For Immediate Release: May 5, 2014
Contact: Lynne Richmond
(TRENTON) – New Jersey Secretary of Agriculture Douglas H. Fisher today said the detailed 2012 U.S. Census of Agriculture released on May 2 shows consumers are demanding local agricultural products and are looking for on-farm experiences.
The census, last conducted in 2007, says farmer direct sales to consumers through roadside stands, farmers markets, pick your own and Community Supported Agriculture increased from $30.1 million in 2007 to $33.3 million in 2012. New Jersey ranks 12th in the nation in direct sales and 20 percent of New Jersey farms report some type of direct sales activity. Twelve NJ counties are in the top 8 percent in the nation in direct sales and Salem County is in the top .5 percent, ranking 15th in the nation out of 3,077 U.S. counties, with $6.5 million in direct sales to consumers.
The number of farms in New Jersey offering agritourism activities increased from 322 in 2007 to 347 in 2012. New Jersey ranks ninth in the nation in agritourism sales and nine counties in the state rank in the top 10 percent in the nation in agritourism sales. Burlington County is in the top two percent, ranking 51st in the nation.
“The census of agriculture shows that New Jersey growers are uniquely positioned to be able to service both regional and local markets, bringing their produce directly to the consumers who clamor for it,” said Secretary Fisher. “Our farmers and consumers benefit greatly from having productive farms close to the marketplace.”
The census showed that New Jersey farmers deliver a high value product. The state ranks fourth in the nation in the value of market products sold per acre at $1,408, which is more than three times the national average.
Some census data were released in February and showed the average New Jersey farm is larger and more productive than it was in 2007. The average size of a New Jersey farm increased from 71 to 79 acres from 2007 to 2012. The market value of products sold on those farms went up from $95,564 to $111,030 per farm. In total, the market value of products sold on all New Jersey farms increased from $986.9 million to $1.01 billion.
Between 2007 and 2012 there was a decrease in the number of the state’s smallest farms, those between one and nine acres. That number dropped 24 percent from 2,950 to 2,237. However, the number of farms between 50 and 179 acres increased 7 percent from 1,675 to 1,790 during that time period.
The census also showed farmers in the U.S. are getting older. The average age of a New Jersey farmer went up from 57 in 2007 to 59 in 2012.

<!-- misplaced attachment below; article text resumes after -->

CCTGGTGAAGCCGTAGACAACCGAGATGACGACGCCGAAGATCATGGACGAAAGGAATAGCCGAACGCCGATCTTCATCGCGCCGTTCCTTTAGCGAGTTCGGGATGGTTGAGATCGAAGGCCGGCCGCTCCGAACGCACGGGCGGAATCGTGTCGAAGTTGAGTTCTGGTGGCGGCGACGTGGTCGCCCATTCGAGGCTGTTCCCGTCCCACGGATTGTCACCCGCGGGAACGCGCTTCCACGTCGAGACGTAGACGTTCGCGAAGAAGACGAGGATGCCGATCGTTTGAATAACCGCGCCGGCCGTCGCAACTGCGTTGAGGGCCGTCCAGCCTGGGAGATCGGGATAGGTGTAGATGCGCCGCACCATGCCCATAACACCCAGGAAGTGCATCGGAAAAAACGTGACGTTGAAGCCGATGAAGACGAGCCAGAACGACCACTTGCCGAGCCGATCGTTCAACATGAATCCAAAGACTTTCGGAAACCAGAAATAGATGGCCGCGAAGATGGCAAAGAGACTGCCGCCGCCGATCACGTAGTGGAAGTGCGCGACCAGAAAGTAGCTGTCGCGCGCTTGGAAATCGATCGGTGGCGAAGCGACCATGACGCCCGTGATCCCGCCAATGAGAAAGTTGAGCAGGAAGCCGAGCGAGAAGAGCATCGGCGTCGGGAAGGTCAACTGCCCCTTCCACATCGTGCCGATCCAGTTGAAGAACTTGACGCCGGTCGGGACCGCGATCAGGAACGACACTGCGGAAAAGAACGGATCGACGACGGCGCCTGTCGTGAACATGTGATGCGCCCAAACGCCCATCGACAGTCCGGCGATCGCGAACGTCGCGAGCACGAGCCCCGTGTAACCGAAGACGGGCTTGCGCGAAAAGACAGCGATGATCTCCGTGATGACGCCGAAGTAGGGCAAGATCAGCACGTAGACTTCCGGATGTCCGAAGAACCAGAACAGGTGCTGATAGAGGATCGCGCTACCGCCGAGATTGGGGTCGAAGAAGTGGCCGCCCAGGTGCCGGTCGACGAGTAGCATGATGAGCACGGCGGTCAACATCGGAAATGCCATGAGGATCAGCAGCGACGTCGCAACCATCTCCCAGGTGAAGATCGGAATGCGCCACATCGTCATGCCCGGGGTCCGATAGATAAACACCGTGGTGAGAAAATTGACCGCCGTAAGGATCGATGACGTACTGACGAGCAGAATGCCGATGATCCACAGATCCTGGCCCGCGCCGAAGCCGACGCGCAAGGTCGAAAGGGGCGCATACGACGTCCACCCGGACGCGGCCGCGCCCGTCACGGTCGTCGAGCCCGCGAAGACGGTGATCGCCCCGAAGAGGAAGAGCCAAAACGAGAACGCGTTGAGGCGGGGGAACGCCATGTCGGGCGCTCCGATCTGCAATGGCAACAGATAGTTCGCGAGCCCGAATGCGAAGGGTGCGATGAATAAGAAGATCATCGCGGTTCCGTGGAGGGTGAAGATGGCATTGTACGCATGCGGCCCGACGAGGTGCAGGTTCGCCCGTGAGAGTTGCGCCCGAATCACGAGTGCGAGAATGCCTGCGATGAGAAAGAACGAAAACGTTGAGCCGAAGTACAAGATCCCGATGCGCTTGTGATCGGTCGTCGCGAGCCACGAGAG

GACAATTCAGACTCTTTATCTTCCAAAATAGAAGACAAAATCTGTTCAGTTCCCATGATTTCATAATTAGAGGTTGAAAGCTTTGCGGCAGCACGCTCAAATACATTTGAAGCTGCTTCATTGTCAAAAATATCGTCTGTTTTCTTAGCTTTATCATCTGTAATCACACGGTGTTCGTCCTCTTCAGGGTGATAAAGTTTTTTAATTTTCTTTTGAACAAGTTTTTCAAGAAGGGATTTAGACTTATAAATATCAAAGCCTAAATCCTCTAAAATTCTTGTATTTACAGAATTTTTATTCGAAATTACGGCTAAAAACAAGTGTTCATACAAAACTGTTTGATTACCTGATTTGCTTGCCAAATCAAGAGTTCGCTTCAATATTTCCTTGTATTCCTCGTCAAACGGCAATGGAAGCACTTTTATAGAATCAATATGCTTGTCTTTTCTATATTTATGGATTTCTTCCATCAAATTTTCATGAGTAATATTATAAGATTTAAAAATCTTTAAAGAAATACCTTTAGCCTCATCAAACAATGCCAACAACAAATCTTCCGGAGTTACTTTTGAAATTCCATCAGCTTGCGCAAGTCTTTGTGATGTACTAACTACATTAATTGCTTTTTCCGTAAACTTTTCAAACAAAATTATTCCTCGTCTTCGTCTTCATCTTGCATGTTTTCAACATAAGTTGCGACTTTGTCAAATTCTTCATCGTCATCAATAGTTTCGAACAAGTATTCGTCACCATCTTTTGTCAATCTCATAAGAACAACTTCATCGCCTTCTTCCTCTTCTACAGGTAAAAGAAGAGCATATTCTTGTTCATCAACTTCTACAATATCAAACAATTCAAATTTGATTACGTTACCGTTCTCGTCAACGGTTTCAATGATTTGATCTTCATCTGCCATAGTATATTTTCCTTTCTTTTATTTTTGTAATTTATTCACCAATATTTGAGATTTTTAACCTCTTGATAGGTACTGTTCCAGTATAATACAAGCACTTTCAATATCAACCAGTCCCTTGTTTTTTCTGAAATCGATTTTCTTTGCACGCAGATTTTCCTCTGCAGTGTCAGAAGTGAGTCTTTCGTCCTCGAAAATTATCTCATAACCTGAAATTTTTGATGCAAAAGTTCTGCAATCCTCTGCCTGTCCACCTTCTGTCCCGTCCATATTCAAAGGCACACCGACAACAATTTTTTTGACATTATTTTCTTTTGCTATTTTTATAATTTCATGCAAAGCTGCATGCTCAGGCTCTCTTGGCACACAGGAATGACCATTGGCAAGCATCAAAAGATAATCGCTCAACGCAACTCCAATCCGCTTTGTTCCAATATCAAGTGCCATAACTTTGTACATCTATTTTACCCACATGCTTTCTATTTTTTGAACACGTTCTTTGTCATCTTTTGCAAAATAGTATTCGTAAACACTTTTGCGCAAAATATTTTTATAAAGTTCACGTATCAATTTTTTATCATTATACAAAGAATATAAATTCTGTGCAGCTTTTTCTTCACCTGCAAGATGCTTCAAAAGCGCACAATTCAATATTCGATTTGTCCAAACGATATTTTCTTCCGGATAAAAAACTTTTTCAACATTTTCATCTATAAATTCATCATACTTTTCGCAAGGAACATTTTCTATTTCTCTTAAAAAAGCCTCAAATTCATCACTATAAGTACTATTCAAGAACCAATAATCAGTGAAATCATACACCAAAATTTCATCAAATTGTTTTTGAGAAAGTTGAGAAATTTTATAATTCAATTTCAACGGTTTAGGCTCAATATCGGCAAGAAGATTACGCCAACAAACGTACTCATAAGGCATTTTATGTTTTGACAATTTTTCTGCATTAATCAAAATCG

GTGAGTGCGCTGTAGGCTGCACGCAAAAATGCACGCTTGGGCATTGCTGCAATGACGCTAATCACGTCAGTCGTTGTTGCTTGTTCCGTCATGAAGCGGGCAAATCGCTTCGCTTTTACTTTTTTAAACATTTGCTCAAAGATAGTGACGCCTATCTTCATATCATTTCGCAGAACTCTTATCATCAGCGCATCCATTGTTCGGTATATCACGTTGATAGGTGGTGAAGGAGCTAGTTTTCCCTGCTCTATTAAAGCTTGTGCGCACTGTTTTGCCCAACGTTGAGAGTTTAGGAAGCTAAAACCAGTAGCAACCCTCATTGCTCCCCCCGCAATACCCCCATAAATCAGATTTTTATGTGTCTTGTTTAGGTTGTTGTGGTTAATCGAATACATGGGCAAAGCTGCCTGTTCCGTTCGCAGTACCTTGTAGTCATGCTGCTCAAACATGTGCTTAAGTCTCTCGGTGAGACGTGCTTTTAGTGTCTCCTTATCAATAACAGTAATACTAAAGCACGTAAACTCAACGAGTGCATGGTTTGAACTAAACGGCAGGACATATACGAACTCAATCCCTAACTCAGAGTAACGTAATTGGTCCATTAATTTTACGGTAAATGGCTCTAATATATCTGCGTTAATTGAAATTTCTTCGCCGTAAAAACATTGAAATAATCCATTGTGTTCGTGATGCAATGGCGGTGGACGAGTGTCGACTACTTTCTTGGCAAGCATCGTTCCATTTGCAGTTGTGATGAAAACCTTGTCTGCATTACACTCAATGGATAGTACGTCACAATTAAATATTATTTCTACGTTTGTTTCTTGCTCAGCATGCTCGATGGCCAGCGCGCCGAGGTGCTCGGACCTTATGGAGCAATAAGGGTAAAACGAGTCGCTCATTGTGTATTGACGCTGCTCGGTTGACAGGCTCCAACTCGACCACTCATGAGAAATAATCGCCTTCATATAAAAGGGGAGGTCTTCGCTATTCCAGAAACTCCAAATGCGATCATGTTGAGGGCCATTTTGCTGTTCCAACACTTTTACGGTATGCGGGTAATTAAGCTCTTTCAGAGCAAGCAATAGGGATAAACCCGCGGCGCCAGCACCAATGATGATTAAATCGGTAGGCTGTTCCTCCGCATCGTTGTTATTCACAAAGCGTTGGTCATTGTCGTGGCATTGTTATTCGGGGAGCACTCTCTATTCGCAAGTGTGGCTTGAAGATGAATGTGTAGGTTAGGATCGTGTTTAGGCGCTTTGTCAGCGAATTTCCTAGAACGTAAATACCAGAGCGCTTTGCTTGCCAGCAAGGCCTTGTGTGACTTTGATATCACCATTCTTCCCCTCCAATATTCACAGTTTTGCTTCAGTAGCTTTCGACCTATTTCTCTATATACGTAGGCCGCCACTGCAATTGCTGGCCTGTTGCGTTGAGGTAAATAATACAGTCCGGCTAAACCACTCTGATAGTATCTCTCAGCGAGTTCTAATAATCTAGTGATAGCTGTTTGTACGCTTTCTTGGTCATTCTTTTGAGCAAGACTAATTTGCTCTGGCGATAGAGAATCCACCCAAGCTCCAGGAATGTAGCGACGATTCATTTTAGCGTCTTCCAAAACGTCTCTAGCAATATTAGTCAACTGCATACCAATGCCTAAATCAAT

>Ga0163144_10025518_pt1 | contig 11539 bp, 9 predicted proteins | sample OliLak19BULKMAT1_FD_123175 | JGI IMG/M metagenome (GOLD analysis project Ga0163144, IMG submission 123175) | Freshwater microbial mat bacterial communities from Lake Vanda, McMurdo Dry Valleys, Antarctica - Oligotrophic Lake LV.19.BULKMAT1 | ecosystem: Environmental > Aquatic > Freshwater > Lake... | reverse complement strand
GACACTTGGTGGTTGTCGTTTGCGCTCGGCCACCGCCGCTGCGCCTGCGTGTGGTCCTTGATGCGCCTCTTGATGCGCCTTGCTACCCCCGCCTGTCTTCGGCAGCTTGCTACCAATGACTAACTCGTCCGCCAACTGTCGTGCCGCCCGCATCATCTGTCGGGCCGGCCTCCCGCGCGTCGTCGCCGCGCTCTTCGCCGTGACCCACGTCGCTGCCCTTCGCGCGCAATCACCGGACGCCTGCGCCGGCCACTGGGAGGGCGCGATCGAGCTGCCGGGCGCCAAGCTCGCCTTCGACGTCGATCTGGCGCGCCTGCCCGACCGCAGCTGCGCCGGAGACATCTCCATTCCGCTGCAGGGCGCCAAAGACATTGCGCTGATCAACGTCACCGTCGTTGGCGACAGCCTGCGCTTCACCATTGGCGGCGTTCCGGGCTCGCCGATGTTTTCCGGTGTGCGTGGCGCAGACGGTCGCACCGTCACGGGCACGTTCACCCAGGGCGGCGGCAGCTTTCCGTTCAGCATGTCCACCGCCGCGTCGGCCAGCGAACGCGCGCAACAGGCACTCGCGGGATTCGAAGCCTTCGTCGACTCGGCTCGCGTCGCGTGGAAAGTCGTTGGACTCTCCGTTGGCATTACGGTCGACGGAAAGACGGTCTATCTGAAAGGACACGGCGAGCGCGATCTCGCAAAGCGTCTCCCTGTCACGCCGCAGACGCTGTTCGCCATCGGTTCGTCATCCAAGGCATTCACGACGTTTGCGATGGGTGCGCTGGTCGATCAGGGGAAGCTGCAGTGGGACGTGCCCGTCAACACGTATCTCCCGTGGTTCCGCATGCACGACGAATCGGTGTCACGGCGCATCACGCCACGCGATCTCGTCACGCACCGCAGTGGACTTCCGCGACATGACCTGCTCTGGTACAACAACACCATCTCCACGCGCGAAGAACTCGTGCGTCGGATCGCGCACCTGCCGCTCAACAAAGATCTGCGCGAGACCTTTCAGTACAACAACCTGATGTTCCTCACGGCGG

The full, detailed census also broke down data by county. Salem County was the only New Jersey county where the number of farms increased since the 2007 census and Bergen, Burlington, Salem and Somerset counties were the only counties where farm acreage increased.
Census data provide valuable insight into the U.S. farmer demographics, economics and production practices. Some of the key findings include:
· The number of farms with renewable energy producing systems in NJ more than doubled from 204 farms to 591 farms (most of those have solar panels). Six percent of NJ farms use solar panels compared to less than 2 percent for US farms.
· In the greenhouse industry, square footage for nursery stock crops more than doubled from 7.8 million square feet to 16 million. And greenhouse tomatoes went from 162,000 square feet to 275,000.
· With a burgeoning wine industry, the number of farms growing grapes increased from 192 to 197 and acres increased from 1,043 to 1,082.
· New Jersey has the highest percentage of farms with horses east of the Rockies.
· Bee colonies increased from 266 to 368; colonies increased from 10,926 to 13,298. Pounds of honey increased from 474,013 to 579,738. Honey sales in 2012 were $1.1 million.
· There were 94 aquaculture operations with $12.4 million in sales in 2012.
· More farmers were using the internet in 2012, increasing from 6,495 to 6,953 in 2012.
· There is a lot of interest in conservation practices -- 549 farms have 40,355 acres under conservation easement, 1,027 farms are using no-till practices on 88,180 acres of cropland, and 471 farms have 1,891 cover crop acres.
Conducted since 1840, the Census of Agriculture accounts for all U.S. farms and ranches and the people who operate them. To be counted in the federal census, a farm must have sold or had the potential to sell at least $1,000 worth of agricultural products.
The census information will be used for planning, policy, and research and business decisions by all those who serve the millions of farmers and ranchers in America, as well as by the producers themselves.
To view the complete census, visit www.agcensus.usda.gov.